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February 13, 1967


JAMA. 1967;199(7):496-497. doi:10.1001/jama.1967.03120070108022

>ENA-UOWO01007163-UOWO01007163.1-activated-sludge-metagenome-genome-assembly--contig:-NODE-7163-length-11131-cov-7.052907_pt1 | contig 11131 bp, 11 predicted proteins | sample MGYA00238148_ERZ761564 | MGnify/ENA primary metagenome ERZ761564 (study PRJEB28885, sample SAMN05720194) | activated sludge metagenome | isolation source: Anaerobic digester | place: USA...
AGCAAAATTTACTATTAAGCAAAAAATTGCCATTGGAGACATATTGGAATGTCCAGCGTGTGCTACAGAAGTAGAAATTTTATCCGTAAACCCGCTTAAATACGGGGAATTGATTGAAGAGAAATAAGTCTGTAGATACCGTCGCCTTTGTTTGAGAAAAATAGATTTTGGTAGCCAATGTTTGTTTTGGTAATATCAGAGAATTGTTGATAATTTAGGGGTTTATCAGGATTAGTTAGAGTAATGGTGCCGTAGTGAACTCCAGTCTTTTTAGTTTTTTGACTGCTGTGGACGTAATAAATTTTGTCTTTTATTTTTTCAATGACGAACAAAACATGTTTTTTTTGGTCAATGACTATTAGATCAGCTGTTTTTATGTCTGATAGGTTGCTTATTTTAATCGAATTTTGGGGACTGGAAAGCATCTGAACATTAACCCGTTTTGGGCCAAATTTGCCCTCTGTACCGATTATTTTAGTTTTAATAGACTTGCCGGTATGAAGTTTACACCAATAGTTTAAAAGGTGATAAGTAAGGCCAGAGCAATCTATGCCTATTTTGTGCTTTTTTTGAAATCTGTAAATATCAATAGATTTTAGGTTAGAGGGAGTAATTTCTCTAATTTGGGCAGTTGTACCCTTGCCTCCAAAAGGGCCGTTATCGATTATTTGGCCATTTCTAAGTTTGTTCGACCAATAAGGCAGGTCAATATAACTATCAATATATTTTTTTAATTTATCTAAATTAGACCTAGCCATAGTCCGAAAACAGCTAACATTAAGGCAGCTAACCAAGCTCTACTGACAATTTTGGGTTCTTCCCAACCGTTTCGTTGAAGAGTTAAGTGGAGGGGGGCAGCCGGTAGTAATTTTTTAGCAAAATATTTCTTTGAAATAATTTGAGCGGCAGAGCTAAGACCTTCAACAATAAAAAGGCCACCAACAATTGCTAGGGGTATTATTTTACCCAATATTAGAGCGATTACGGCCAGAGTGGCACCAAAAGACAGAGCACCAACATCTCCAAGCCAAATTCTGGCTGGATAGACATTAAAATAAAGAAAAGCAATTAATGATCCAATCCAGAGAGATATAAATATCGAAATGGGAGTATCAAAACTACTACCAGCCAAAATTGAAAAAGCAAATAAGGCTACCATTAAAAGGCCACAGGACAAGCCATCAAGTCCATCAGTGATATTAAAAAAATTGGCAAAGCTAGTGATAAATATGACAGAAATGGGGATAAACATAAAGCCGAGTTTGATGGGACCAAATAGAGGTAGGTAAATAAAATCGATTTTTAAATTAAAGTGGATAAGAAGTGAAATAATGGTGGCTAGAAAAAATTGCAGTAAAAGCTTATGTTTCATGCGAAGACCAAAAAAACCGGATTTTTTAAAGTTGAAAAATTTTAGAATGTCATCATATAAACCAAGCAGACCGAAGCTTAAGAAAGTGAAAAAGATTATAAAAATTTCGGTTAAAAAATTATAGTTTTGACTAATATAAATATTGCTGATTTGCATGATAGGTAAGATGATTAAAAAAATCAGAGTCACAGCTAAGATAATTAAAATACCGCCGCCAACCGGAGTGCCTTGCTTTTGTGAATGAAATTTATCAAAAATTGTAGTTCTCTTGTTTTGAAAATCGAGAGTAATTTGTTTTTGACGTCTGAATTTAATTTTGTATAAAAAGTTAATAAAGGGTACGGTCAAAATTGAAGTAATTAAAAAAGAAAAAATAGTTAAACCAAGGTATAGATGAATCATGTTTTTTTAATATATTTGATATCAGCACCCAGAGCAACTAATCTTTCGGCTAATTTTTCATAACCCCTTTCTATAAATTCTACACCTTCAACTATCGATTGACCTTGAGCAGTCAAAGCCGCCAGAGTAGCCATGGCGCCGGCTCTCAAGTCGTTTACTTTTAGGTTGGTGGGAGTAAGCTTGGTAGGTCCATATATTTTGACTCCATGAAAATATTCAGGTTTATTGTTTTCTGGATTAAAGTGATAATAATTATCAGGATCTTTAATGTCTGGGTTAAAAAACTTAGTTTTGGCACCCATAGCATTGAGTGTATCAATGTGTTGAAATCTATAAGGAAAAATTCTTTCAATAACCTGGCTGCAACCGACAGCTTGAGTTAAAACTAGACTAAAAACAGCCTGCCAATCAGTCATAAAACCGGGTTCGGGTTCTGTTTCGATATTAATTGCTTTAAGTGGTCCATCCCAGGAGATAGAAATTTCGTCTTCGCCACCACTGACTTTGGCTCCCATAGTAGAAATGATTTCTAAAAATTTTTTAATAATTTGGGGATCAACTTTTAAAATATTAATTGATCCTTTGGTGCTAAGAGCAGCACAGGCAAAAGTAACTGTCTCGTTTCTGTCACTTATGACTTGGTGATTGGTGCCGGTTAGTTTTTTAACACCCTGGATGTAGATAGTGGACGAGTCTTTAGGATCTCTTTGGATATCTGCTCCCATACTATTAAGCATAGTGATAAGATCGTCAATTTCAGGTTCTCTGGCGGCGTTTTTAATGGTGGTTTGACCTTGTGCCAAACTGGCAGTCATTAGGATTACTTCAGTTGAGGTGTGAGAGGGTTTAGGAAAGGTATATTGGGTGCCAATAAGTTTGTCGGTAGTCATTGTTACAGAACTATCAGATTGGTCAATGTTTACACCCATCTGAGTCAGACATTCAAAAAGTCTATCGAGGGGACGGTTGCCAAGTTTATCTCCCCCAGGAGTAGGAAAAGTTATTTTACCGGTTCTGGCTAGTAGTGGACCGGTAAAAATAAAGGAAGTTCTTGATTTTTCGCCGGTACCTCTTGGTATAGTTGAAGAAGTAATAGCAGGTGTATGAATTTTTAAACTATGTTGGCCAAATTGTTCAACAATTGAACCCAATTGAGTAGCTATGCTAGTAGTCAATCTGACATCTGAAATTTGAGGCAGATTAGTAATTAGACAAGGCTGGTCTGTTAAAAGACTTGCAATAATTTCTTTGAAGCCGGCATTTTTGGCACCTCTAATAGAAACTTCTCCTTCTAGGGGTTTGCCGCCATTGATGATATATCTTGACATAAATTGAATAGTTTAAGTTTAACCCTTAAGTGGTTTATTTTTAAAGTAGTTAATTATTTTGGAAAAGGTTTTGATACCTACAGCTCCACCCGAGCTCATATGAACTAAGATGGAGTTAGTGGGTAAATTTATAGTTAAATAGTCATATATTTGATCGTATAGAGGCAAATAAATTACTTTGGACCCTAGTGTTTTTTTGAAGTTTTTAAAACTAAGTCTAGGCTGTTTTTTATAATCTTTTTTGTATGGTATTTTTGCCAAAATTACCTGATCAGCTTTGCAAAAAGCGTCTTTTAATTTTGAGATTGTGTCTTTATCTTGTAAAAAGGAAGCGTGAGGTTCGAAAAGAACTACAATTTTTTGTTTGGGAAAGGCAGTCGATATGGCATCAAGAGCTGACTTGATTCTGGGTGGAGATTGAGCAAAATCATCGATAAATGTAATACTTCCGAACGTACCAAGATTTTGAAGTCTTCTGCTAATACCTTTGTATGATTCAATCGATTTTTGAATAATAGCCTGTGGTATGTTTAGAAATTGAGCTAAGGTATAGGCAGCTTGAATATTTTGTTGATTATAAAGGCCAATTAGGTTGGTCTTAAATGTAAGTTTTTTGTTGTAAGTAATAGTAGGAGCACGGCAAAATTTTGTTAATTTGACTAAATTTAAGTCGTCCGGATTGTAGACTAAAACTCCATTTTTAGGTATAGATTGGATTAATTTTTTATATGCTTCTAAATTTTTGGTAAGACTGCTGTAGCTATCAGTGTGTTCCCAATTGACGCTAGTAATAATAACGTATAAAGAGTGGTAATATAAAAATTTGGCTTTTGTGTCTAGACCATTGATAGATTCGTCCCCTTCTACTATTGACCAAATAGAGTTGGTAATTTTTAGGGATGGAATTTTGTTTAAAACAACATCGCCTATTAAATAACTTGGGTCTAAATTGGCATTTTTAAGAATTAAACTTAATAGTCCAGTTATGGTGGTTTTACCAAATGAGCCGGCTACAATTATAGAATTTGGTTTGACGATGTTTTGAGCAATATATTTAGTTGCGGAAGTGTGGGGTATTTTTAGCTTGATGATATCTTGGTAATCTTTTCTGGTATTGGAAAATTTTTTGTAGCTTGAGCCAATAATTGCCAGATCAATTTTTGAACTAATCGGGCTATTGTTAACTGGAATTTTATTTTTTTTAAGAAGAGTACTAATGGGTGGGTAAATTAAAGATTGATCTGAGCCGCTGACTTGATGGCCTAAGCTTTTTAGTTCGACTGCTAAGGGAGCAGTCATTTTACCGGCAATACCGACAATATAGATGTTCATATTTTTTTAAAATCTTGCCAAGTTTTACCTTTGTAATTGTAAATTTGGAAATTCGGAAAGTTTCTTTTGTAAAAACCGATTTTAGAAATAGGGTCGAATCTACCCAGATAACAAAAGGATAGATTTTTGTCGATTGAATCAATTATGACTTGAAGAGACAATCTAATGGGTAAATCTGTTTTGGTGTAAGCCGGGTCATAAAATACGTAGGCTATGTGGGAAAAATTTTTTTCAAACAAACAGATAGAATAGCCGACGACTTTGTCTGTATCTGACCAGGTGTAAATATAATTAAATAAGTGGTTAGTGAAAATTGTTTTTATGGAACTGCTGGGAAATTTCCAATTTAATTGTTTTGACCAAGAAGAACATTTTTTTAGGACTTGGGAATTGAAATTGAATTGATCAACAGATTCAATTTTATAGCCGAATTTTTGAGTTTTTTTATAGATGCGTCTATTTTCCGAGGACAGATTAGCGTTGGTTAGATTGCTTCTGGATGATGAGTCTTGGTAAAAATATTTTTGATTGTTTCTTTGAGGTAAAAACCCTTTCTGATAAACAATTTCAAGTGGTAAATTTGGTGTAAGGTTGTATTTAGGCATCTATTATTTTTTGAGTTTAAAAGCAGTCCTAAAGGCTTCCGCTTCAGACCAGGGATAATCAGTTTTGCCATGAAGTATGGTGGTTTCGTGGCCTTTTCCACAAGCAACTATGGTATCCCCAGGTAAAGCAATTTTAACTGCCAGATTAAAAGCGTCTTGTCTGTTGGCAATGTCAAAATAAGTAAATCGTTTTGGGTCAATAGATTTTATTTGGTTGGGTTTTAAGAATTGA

Schack August Steenberg Krogh, born in Grenaa, Jutland, Denmark, achieved preeminence among contemporary medical scientists for his investigations of animal and human physiology. In his youth he manifested interest in the natural sciences and, upon entering the University of Copenhagen, began the study of medicine; however, he shifted to zoology and graduated in this subject in 1899.1 For almost a decade in the department of physiology in the Copenhagen Medical School, he assisted Christian Bohr, whose interest in respiration and blood gas physiology left a lifelong impression on the pupil. No suitable academic post was vacant in the University; therefore, an associate professorship in zoophysiology was created for Krogh in 1908. Eight years later he advanced as professor to the university chair in the same subject, a post held until retirement in 1945. International recognition of Krogh's accomplishments led, in 1920, to the award of the Nobel Prize for